Washington State’s Charter Public School Law Receives Perfect Score in New Report

FOR IMMEDIATE RELEASE:
Date: Tuesday, December 6, 2016
Contact: Cynara Lilly at (206) 915-7821

The National Association of Charter School Authorizers (NACSA) Ranks Washington First in the Country on the Strength of its Charter Law


SEATTLE, Wash. – Washington ranks first in the country when it comes to state policies that promote a strong charter school sector, according to a new report out today from the National Association of Charter School Authorizers (NACSA).

The report, On the Road to Better Charter Schools, provides an analysis of current charter school oversight policies across the nation. Each state is scored against eight known best practices in school accountability and authorizer quality that help to ensure a consistent, high-performing charter sector. 

Washington’s charter school law, reinstated last year with bipartisan support from the state’s legislature, received a perfect score.

“NACSA’s recognition of the strength of our charter law serves as validation for the tireless efforts of thousands of parents and students that fought so hard for these schools in Olympia last winter,” said WA Charters CEO Tom Franta. “Through their efforts, lawmakers from both sides of the aisle were compelled to create a charter law that recognizes and upholds the basic tenets of the accountability bargain – schools should be given autonomy to meet the individual needs of their students and held meaningfully accountable for improving student outcomes in their community.  Simply stated, this law creates more high quality public school options across the state.”

The NACSA report comes on the heels of the Department of Education’s award of $6.9M to Washington state charter schools, a signal of the federal government’s confidence in the state’s growing charter sector.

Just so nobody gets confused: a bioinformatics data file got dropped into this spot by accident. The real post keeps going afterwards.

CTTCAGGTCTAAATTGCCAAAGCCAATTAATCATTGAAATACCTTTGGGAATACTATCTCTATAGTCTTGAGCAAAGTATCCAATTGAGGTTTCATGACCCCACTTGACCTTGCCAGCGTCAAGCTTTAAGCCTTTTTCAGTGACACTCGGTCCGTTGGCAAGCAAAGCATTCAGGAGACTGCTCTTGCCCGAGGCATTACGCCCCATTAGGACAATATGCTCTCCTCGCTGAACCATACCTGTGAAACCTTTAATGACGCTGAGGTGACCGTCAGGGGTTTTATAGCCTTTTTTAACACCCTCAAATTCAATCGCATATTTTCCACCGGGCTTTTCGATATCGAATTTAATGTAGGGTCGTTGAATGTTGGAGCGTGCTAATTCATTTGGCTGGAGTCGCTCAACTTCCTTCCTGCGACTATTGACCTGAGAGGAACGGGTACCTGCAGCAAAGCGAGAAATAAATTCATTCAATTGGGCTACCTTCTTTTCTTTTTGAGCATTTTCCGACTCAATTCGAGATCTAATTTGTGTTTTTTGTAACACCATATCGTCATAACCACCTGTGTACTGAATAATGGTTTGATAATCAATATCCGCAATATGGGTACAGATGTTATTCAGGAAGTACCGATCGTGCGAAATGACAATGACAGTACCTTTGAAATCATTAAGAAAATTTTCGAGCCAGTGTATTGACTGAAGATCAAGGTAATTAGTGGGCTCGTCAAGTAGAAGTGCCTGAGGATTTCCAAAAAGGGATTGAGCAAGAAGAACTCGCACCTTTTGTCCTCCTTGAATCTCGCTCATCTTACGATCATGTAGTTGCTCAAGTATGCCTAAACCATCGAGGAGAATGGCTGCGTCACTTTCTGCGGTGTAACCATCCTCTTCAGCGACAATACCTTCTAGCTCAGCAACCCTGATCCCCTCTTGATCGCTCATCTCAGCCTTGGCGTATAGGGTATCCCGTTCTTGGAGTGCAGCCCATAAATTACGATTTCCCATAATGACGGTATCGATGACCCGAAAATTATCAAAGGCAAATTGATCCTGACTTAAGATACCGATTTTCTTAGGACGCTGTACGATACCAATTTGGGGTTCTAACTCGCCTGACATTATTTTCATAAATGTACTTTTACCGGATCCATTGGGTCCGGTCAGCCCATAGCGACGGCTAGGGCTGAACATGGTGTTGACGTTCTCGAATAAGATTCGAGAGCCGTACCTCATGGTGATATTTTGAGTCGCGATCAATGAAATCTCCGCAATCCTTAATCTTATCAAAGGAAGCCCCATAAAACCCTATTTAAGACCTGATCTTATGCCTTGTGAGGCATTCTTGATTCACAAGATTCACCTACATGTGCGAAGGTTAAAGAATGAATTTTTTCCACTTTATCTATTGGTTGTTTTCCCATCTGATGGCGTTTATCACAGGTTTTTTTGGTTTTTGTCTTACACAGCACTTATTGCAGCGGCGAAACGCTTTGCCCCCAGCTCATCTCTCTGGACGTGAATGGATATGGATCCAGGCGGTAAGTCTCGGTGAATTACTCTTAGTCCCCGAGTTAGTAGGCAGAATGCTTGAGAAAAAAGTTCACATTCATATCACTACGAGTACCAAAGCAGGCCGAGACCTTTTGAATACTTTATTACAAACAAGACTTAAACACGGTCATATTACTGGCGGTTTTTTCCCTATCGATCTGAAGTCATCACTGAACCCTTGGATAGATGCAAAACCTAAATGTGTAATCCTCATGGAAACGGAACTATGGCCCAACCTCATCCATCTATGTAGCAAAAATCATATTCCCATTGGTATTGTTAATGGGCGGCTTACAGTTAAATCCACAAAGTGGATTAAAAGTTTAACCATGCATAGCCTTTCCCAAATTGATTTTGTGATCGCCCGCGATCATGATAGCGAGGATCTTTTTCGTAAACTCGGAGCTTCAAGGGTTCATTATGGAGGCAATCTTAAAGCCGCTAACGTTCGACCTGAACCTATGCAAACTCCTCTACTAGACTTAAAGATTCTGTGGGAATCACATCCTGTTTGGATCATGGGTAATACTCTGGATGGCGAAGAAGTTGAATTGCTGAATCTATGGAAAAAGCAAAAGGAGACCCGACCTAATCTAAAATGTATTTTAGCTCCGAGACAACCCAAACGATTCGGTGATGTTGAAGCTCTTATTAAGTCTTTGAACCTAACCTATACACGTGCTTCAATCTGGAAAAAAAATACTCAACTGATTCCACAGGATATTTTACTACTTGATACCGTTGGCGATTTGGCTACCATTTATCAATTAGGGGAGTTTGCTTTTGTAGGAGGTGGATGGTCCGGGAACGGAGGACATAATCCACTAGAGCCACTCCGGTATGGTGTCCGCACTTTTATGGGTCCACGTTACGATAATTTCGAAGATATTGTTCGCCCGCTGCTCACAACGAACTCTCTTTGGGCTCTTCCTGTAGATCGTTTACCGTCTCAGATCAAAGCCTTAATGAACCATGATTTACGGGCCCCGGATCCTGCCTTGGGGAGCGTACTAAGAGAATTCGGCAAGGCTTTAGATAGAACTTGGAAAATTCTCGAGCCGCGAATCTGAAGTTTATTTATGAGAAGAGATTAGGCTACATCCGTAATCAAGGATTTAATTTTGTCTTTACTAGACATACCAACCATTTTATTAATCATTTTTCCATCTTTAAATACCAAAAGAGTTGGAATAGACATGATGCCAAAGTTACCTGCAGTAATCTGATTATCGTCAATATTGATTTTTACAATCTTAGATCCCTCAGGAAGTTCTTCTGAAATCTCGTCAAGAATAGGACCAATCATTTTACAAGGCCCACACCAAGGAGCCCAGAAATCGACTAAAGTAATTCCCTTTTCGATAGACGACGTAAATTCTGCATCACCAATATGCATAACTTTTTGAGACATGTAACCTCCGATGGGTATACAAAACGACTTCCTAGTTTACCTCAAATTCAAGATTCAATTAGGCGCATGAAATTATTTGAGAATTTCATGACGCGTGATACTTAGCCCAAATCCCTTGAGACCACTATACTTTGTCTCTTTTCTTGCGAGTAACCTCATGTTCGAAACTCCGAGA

“Washington is a national model for how to get charter school policies right,” said John Hedstrom, Vice President of Policy for NACSA. “Its law strikes the right balance that gives charter schools the freedom they need to thrive, while ensuring these schools meet a high bar and are good schools for students and taxpayers.” 

The report details the state’s strengths in school accountability, including required annual performance reports and a standard for charter school renewal. It also details the state’s policies to ensure the organizations responsible for opening and monitoring charter schools adhere to professional authorizing standards, including evaluations and sanctions.

With all of NACSA’s recommended policies in law, Washington educators are well-positioned to do the hard work of creating and sustaining great public schools. Despite this, quality school options are yet again threatened by a new lawsuit filed by charter school opponents in the state.

See NACSA’s WA State Policy Detail here. 

About Washington’s Public Charter Schools
Charter schools are a type of public school, approved and overseen by a state or district authorizer. Like all public schools, they do not charge tuition, they are open to all students, and they are publicly funded. However, charter public schools are held more accountable for showing improved student achievement. In exchange for greater accountability, teachers and principals are given more flexibility to customize their teaching methods and curriculum to improve student learning.

Washington’s charter public schools are helping to close the education equity gap. A majority of charter public school students in Washington are students of color, as compared to 43 percent statewide, and a majority of charter public school students qualify for free or reduced-price school meals, as compared to 45 percent statewide.

In some communities, traditional public schools are meeting the needs of local students. But in other communities – particularly communities of color that struggle with poverty – they are not. In Washington, African American, Latino and Native American students are scoring between 15-20 percent lower on state assessments. According to 2015-16 mid-year and end-of-year assessment results, students at Washington’s charter public schools are making impressive gains in reading and math.

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